EMD Relative weekly notes: Week Ending August 16, 2019
In a 30-ish year career in emerging markets, this writer has seen a lot, beginning with the Mexican peso crisis. Previous stress episodes since then seem all united by some thread of fundamental mis-alignment, either emanating from a specific market or the global macro framework wobbling.
This week in Argentina was something completely different.
An unexpected primary election result left dollar bond prices down 40-something points, or about half their value on the Friday before the voting. The results left it more probable that a leftist candidate--but not a far leftist--would win the actual voting on October 27th. The market pretty accurately reflected a problematic, but improving fundamental story prior to the weekend, with Argentine bonds trading 400 basis points wide to the average similarly-rated credit--perhaps even a generous discount in an environment of global rate cutting and plummeting yields.
The political future remains uncertain--though more in the direction of a less favorable but far from disastrous outcome--just like it was before. The country is covered by an IMF agreement through 2020 that will not require market access. The current account deficit is improving rapidly and trade has been in surplus for 10 months straight, with the energy sector a particular bright spot, and is poised to go into a small but growing surplus. The currency has fallen, but only to fair value when adjusted for inflation.
The incentives for all sides--the current president, the probable future president, the IMF--is to avoid a debt crisis. Nothing in the numbers or the next two years of debt amortizations suggests one is necessary.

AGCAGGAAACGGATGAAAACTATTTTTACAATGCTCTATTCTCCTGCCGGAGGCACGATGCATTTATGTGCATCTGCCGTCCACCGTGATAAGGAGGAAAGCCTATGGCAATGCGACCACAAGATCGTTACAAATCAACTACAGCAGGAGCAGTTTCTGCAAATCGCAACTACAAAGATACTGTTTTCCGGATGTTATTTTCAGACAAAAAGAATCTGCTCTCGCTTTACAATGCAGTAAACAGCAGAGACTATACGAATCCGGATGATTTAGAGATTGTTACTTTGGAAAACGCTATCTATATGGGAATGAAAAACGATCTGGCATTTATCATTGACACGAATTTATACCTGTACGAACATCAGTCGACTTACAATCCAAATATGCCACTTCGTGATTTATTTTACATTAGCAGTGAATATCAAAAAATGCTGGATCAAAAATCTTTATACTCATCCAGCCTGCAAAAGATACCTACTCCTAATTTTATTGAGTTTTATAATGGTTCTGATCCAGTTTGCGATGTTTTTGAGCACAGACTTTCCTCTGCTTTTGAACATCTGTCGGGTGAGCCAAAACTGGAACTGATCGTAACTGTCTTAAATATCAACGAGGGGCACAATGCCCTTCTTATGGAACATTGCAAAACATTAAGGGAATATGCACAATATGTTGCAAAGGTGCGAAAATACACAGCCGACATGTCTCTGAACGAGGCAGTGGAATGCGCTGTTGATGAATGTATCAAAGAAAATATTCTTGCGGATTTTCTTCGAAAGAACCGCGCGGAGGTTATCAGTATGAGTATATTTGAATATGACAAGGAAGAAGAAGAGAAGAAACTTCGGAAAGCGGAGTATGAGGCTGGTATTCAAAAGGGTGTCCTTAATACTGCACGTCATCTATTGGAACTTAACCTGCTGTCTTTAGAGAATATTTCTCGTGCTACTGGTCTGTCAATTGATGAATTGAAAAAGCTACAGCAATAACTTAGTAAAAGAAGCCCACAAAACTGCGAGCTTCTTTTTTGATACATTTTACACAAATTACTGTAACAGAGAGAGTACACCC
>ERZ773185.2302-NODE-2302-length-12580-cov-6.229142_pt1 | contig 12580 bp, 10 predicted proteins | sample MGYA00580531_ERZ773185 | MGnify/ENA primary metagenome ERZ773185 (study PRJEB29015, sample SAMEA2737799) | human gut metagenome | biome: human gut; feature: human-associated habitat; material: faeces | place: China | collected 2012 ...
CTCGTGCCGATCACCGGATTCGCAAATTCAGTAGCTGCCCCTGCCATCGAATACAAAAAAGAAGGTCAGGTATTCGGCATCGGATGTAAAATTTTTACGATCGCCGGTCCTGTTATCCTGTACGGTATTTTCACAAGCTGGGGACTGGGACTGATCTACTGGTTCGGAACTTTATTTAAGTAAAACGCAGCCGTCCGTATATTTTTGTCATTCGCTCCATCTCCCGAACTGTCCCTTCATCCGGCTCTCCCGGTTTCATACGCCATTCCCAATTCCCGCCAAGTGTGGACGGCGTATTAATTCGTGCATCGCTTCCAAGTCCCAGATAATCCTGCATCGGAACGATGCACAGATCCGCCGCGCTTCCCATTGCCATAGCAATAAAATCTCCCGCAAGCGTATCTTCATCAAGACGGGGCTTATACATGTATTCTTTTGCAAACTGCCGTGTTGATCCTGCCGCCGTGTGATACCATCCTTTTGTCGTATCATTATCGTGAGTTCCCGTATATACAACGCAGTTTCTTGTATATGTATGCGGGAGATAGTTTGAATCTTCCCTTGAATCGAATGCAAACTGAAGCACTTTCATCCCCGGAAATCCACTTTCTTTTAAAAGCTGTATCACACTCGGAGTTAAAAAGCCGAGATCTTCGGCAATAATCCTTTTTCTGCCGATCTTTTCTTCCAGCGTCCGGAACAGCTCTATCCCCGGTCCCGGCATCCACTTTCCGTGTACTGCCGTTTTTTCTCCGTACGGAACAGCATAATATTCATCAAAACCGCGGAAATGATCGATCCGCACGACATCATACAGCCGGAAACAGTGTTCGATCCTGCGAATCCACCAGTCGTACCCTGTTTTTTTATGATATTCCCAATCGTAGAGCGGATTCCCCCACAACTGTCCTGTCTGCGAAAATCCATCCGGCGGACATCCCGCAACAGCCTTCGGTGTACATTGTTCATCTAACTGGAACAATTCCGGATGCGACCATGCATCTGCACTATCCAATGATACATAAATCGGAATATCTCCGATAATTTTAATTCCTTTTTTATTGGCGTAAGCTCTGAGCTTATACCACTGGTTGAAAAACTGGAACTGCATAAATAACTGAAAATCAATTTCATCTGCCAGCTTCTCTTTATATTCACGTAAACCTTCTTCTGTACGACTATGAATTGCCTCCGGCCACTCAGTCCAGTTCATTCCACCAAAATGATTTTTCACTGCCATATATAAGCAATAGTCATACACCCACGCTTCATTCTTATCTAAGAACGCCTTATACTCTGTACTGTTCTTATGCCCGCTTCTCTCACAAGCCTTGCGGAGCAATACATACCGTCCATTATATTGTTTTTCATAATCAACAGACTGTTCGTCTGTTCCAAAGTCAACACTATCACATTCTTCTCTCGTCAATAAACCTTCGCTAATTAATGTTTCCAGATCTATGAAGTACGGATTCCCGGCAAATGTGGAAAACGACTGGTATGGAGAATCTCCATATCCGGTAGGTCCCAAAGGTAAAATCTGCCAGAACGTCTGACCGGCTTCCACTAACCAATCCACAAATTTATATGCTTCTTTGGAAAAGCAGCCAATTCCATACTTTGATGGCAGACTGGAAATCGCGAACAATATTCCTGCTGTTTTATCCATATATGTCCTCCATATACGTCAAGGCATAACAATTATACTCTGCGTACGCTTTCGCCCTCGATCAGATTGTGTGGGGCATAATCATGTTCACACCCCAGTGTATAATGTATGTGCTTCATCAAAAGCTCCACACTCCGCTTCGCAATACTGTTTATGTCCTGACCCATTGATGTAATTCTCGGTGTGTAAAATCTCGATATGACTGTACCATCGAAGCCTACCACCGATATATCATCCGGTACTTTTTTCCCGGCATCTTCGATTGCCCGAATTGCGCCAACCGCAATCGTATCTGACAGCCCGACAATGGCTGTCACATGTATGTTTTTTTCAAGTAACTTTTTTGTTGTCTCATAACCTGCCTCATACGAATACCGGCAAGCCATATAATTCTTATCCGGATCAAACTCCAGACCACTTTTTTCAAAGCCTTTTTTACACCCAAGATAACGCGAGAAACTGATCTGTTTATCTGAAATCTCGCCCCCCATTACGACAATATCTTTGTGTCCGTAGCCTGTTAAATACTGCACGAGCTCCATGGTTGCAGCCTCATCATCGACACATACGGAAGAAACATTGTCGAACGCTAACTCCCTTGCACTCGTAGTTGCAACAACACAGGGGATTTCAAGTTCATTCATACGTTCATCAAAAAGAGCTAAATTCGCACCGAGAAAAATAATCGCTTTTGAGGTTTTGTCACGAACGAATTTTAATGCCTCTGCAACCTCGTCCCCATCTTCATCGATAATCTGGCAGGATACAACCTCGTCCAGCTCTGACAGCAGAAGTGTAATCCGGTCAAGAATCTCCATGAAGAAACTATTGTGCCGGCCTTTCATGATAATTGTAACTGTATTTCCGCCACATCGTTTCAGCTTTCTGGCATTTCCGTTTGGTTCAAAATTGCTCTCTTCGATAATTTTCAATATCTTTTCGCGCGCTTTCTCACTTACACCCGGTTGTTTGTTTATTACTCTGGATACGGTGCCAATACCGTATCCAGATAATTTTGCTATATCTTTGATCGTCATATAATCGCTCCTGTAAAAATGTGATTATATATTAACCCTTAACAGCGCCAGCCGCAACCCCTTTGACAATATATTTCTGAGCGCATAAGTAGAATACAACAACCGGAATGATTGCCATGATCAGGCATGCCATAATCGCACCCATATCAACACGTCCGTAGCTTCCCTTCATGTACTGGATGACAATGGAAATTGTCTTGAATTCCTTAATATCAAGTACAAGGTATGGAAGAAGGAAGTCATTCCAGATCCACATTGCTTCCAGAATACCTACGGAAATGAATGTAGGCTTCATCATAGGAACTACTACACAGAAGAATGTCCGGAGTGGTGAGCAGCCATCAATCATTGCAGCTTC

However, we recognize that the market can create its own reality: should the currency fall further (it has now appreciated about 6% in the past two days) that might cause deposit flight. Market pundits that were bullish last Friday are now conducting debt restructuring analyses. What you read about Argentina in the coming weeks is likely to be as fickle as the movement of asset prices, and 100% correlated with them.
But for now this is not a fundamental failure foretold by market indicators. Rather, if Argentina fails, we believe it would be the first country to do so by looking at a fleeting moment of market panic and talking itself into default.
The views and opinions contained herein are those of Schroders’ investment teams and/or Economics Group, and do not necessarily represent Schroder Investment Management North America Inc.’s house views. These views are subject to change. This information is intended to be for information purposes only and it is not intended as promotional material in any respect.